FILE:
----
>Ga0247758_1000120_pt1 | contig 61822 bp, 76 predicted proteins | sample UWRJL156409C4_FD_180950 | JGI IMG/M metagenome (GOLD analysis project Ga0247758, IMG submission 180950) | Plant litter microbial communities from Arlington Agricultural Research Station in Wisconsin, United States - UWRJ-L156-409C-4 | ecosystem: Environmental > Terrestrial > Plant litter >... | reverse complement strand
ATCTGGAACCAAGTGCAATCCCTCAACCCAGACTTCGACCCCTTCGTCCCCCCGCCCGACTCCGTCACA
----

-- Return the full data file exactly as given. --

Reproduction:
>Ga0247758_1000120_pt1 | contig 61822 bp, 76 predicted proteins | sample UWRJL156409C4_FD_180950 | JGI IMG/M metagenome (GOLD analysis project Ga0247758, IMG submission 180950) | Plant litter microbial communities from Arlington Agricultural Research Station in Wisconsin, United States - UWRJ-L156-409C-4 | ecosystem: Environmental > Terrestrial > Plant litter >... | reverse complement strand
ATCTGGAACCAAGTGCAATCCCTCAACCCAGACTTCGACCCCTTCGTCCCCCCGCCCGACTCCGTCACA